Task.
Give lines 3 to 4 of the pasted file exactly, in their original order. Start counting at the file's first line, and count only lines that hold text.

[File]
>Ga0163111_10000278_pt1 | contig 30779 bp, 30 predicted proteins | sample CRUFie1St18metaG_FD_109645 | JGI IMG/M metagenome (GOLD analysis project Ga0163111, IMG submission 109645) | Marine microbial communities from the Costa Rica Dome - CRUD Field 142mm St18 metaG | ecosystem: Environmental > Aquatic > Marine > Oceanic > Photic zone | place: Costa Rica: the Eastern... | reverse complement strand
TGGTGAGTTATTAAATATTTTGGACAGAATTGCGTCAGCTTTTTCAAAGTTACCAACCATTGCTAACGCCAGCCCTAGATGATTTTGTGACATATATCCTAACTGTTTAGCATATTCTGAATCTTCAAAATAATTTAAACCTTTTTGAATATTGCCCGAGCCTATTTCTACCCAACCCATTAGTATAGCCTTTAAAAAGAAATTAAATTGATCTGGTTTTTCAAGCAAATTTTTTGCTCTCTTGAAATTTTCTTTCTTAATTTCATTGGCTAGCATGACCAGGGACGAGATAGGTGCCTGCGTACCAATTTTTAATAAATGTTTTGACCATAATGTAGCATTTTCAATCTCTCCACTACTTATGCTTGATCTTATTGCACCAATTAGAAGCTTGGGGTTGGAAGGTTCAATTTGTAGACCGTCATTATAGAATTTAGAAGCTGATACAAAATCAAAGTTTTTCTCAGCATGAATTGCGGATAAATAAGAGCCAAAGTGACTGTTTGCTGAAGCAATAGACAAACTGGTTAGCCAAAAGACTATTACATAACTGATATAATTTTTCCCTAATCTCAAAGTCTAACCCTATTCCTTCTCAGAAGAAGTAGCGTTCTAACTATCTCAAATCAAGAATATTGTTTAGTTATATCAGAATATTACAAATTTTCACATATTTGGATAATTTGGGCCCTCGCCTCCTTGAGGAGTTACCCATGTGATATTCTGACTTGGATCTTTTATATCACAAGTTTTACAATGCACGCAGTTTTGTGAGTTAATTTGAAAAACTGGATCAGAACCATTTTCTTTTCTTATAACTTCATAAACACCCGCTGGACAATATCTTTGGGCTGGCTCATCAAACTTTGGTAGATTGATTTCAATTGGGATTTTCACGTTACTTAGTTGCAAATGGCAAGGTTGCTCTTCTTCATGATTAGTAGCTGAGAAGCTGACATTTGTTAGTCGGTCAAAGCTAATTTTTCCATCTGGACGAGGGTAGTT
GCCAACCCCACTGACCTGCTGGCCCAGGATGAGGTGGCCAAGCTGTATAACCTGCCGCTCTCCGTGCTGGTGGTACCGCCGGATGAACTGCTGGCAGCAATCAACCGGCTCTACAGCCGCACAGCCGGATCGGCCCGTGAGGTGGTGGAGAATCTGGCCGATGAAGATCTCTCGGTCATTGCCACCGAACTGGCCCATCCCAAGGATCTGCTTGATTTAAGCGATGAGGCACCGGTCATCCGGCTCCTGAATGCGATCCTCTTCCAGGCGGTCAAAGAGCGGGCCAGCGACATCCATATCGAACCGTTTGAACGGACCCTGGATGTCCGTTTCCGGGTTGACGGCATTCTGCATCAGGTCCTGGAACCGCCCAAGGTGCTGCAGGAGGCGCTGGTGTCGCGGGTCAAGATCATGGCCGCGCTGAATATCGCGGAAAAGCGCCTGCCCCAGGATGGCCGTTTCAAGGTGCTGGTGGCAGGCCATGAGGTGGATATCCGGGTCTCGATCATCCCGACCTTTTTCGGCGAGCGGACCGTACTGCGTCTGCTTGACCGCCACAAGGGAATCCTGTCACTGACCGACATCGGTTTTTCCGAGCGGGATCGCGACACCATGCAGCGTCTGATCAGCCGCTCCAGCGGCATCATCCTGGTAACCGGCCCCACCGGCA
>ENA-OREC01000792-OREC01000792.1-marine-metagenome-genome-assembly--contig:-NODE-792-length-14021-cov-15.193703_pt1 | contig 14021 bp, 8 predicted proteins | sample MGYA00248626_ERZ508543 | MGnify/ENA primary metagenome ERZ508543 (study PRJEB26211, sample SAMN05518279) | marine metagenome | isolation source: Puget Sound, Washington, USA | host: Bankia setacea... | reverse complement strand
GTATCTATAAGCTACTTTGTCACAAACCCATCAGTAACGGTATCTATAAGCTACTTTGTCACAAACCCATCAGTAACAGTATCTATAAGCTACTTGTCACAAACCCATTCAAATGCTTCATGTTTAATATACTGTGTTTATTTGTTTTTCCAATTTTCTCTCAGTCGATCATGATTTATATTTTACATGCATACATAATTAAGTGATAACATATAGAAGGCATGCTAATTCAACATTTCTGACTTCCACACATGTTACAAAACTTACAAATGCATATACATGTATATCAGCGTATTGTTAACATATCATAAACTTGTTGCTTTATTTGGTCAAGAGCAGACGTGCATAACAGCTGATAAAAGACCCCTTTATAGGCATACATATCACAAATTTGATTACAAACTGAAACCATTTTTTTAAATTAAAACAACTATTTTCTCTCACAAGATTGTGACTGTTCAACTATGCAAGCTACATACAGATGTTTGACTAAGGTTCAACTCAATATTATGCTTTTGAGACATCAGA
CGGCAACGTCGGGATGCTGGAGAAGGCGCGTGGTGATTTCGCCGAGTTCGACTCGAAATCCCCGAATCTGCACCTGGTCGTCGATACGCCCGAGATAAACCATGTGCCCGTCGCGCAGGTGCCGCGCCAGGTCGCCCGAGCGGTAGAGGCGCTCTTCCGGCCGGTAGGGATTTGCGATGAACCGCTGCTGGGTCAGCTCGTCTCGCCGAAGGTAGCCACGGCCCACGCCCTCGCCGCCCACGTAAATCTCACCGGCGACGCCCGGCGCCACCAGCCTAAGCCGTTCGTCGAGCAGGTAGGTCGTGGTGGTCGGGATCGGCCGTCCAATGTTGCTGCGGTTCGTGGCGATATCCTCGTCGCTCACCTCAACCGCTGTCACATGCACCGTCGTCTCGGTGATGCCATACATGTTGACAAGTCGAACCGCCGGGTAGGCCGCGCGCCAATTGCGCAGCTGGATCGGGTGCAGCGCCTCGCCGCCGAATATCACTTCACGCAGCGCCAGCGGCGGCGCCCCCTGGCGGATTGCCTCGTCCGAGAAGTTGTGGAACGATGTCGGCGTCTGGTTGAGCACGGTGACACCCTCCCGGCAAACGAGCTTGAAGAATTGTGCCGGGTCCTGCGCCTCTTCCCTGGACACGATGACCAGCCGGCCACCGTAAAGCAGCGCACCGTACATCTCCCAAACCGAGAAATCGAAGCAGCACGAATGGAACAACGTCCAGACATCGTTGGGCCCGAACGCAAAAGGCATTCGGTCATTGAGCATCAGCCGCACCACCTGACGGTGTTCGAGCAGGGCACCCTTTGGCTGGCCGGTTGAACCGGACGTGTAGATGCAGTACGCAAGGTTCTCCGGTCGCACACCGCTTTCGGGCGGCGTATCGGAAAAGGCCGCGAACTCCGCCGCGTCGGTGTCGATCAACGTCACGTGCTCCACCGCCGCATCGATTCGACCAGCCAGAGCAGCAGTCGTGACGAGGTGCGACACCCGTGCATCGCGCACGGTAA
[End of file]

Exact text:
GCCAACCCCACTGACCTGCTGGCCCAGGATGAGGTGGCCAAGCTGTATAACCTGCCGCTCTCCGTGCTGGTGGTACCGCCGGATGAACTGCTGGCAGCAATCAACCGGCTCTACAGCCGCACAGCCGGATCGGCCCGTGAGGTGGTGGAGAATCTGGCCGATGAAGATCTCTCGGTCATTGCCACCGAACTGGCCCATCCCAAGGATCTGCTTGATTTAAGCGATGAGGCACCGGTCATCCGGCTCCTGAATGCGATCCTCTTCCAGGCGGTCAAAGAGCGGGCCAGCGACATCCATATCGAACCGTTTGAACGGACCCTGGATGTCCGTTTCCGGGTTGACGGCATTCTGCATCAGGTCCTGGAACCGCCCAAGGTGCTGCAGGAGGCGCTGGTGTCGCGGGTCAAGATCATGGCCGCGCTGAATATCGCGGAAAAGCGCCTGCCCCAGGATGGCCGTTTCAAGGTGCTGGTGGCAGGCCATGAGGTGGATATCCGGGTCTCGATCATCCCGACCTTTTTCGGCGAGCGGACCGTACTGCGTCTGCTTGACCGCCACAAGGGAATCCTGTCACTGACCGACATCGGTTTTTCCGAGCGGGATCGCGACACCATGCAGCGTCTGATCAGCCGCTCCAGCGGCATCATCCTGGTAACCGGCCCCACCGGCA
>ENA-OREC01000792-OREC01000792.1-marine-metagenome-genome-assembly--contig:-NODE-792-length-14021-cov-15.193703_pt1 | contig 14021 bp, 8 predicted proteins | sample MGYA00248626_ERZ508543 | MGnify/ENA primary metagenome ERZ508543 (study PRJEB26211, sample SAMN05518279) | marine metagenome | isolation source: Puget Sound, Washington, USA | host: Bankia setacea... | reverse complement strand